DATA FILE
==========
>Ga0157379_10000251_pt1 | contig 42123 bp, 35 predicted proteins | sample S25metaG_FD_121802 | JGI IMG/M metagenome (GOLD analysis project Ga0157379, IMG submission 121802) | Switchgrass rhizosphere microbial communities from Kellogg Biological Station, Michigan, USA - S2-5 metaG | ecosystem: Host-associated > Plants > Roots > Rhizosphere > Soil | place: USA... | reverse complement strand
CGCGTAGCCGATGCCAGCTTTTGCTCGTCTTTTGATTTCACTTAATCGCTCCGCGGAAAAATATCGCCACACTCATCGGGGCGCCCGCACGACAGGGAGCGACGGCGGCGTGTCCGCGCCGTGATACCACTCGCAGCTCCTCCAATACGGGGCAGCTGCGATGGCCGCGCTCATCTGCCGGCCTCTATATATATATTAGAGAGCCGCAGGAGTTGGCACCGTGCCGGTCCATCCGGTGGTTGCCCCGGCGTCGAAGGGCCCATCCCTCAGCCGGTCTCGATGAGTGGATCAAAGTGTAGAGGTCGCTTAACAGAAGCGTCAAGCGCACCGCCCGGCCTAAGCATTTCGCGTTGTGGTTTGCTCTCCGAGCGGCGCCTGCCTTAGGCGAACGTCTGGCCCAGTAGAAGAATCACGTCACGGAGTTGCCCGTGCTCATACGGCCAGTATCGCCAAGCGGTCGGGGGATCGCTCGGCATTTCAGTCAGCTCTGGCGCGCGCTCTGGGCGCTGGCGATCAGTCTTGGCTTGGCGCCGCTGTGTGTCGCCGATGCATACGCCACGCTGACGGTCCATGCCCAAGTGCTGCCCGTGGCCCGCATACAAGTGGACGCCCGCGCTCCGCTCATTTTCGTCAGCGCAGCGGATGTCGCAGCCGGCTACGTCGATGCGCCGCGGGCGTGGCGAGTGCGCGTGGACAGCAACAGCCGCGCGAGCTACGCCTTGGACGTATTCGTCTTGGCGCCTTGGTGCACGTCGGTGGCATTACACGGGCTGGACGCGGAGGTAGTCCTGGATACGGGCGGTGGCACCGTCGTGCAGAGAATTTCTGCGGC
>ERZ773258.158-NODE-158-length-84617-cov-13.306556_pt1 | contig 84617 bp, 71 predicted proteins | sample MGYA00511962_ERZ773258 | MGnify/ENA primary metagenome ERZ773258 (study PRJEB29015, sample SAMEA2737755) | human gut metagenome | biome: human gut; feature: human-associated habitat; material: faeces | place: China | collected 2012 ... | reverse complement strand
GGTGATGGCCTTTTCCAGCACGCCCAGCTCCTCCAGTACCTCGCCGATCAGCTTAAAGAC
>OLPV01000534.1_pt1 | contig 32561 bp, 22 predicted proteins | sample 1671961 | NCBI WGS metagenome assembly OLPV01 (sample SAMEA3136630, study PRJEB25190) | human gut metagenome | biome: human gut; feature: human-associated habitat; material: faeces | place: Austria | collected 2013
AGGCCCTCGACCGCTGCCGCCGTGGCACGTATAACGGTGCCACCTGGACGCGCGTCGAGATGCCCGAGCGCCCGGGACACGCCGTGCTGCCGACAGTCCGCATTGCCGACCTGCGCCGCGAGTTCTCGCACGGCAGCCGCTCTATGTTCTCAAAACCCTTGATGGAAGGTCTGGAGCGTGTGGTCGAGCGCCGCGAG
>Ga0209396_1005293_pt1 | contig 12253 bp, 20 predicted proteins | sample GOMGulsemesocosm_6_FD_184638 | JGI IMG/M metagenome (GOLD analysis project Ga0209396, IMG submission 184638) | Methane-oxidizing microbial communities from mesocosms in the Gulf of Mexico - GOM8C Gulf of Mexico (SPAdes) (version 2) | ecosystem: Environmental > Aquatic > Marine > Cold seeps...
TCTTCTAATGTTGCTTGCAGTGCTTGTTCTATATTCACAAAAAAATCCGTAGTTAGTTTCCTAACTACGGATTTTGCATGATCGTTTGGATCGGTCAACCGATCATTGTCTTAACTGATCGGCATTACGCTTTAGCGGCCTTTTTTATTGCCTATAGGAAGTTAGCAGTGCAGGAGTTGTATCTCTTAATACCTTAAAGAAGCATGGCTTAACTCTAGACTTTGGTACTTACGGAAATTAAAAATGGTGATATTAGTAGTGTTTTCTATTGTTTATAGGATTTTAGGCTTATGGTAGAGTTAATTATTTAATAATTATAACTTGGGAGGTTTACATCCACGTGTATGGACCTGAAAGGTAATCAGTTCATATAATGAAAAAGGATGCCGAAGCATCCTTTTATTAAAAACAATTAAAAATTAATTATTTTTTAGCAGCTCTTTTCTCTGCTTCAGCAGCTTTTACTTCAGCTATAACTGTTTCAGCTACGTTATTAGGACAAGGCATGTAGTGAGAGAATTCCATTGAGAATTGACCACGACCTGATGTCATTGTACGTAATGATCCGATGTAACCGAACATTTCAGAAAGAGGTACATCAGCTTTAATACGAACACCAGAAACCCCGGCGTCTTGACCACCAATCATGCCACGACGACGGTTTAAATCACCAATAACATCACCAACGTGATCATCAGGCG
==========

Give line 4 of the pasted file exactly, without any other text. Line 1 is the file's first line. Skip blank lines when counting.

GGTGATGGCCTTTTCCAGCACGCCCAGCTCCTCCAGTACCTCGCCGATCAGCTTAAAGAC